Inflation has been falling, unemployment has been steady, and the stock market has been rising. What will the Fed do, and what does that mean for the investment markets? JP Morgan, one of the Portfolio Strategists we utilize for client accounts, wrote the following in their Weekly Market Recap today..
In recent weeks, markets absorbed a lot of news pertaining to both sides of the Fed’s mandate, full employment and inflation. In June, payroll job growth declined, the unemployment rate ticked down from 3.7% to 3.6% and wage growth remained at 4.4% year over year, neither adding to, nor diminishing, fears of wage inflation. Meanwhile, June retail sales data added to a picture of a resilient economy, which we expect to be confirmed by this week’s second quarter GDP release. The other part of the Fed’s mandate, inflation, continues to decelerate, with June headline and core CPI at 3.0% and 4.8% year over year, respectively. Similarly, Powell’s preferred measure, super-core inflation, fell to its lowest level since September 2021. While both parts of the Fed’s mandate continue to trend in the right direction, we expect the Fed to hike another 25bps on Wednesday. The market clearly agrees and is pricing in a 96% probability of a hike.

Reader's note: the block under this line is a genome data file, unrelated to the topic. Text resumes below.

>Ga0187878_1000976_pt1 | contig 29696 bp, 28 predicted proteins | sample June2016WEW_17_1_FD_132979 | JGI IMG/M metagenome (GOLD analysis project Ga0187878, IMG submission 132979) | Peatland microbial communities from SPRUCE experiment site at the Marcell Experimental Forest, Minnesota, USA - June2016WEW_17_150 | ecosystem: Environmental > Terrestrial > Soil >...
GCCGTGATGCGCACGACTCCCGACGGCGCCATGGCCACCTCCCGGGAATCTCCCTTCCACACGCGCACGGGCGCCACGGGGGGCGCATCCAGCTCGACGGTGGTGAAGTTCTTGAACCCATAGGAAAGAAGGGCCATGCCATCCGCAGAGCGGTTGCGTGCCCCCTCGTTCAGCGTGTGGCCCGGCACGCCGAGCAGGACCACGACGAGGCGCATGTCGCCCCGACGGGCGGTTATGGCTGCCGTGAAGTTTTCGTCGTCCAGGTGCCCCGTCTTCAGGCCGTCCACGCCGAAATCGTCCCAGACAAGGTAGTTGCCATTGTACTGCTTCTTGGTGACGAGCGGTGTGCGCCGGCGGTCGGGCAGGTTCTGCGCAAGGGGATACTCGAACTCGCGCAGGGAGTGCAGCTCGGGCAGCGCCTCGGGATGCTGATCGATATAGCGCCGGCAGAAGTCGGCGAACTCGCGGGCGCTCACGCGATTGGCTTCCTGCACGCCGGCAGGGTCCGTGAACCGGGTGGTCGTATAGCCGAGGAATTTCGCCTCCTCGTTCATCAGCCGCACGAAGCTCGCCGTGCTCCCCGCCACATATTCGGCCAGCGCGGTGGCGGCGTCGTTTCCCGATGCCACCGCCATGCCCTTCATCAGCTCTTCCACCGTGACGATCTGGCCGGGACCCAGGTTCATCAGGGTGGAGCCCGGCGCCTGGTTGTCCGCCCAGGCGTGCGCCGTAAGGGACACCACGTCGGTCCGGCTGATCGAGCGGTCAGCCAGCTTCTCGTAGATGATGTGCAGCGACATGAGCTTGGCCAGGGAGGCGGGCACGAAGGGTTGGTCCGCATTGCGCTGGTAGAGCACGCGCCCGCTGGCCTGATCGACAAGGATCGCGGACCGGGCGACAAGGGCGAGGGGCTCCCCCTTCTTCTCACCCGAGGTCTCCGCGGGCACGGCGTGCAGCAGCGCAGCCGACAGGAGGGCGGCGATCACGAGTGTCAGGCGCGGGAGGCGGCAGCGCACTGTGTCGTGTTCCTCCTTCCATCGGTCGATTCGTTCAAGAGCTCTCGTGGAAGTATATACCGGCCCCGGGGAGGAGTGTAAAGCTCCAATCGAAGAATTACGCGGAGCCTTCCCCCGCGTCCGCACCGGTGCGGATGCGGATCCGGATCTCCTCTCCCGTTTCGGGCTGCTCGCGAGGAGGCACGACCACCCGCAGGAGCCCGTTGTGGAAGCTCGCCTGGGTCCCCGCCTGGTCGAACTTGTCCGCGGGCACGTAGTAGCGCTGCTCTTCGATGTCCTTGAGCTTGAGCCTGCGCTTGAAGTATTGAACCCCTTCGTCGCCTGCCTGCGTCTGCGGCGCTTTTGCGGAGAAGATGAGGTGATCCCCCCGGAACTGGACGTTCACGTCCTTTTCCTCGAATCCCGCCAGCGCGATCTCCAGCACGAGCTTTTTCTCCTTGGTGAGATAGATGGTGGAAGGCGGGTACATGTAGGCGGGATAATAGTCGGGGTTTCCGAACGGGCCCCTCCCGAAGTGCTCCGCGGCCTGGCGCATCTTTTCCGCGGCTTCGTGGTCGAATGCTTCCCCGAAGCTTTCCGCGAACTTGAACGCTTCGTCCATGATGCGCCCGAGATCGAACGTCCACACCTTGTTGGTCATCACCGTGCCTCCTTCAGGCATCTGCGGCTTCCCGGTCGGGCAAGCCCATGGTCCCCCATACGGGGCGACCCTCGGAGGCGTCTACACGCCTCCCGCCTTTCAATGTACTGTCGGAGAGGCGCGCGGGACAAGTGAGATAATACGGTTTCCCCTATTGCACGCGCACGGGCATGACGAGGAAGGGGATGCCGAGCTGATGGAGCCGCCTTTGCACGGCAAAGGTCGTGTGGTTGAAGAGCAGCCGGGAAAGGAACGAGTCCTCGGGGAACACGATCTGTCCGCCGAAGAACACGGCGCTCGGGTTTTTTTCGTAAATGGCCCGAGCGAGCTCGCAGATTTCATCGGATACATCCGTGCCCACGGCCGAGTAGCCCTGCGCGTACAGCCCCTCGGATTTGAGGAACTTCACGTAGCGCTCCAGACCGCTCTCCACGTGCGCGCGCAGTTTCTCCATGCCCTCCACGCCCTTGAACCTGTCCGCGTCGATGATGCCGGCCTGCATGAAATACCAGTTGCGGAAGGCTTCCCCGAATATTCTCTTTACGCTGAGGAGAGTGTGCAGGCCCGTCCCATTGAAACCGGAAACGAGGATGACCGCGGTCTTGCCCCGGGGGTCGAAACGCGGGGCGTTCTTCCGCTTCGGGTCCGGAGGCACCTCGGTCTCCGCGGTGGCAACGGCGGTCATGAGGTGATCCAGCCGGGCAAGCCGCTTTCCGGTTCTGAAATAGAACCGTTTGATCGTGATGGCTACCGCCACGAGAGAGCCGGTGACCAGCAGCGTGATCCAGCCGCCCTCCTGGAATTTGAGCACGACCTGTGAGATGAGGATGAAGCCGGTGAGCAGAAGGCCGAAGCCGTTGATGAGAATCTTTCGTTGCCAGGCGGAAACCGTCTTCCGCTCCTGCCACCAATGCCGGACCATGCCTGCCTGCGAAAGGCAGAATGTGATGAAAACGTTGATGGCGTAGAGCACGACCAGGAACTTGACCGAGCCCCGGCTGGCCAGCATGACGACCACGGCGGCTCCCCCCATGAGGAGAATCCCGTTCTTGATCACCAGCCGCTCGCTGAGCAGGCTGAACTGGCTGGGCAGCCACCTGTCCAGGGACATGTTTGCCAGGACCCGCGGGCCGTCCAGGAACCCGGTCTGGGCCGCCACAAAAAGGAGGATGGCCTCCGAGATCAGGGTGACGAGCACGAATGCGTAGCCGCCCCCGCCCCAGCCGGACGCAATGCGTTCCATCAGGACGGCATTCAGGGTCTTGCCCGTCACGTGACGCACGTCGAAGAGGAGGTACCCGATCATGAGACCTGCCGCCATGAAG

Regardless, the end of the Fed hiking cycle looks closer than it did earlier this year, with this week’s chart showing the market expects no further hikes for the remainder of the year assuming we get a hike Wednesday. However, the market appears too pessimistic in its outlook for rate cuts with only one full cut expected in the first quarter 2024 and a cumulative 1.25 % for the year. The Fed often raises rates on an escalator, before being forced to take an elevator down, with rates falling on average 2.75% within the first year of cuts. As rates move lower, the investment climate becomes more appealing for all long-term asset classes. Investors may want to extend fixed income duration as expectations for policy rates in 2024 and 2025 may be too high given a softening in growth momentum and rapid decline in inflation.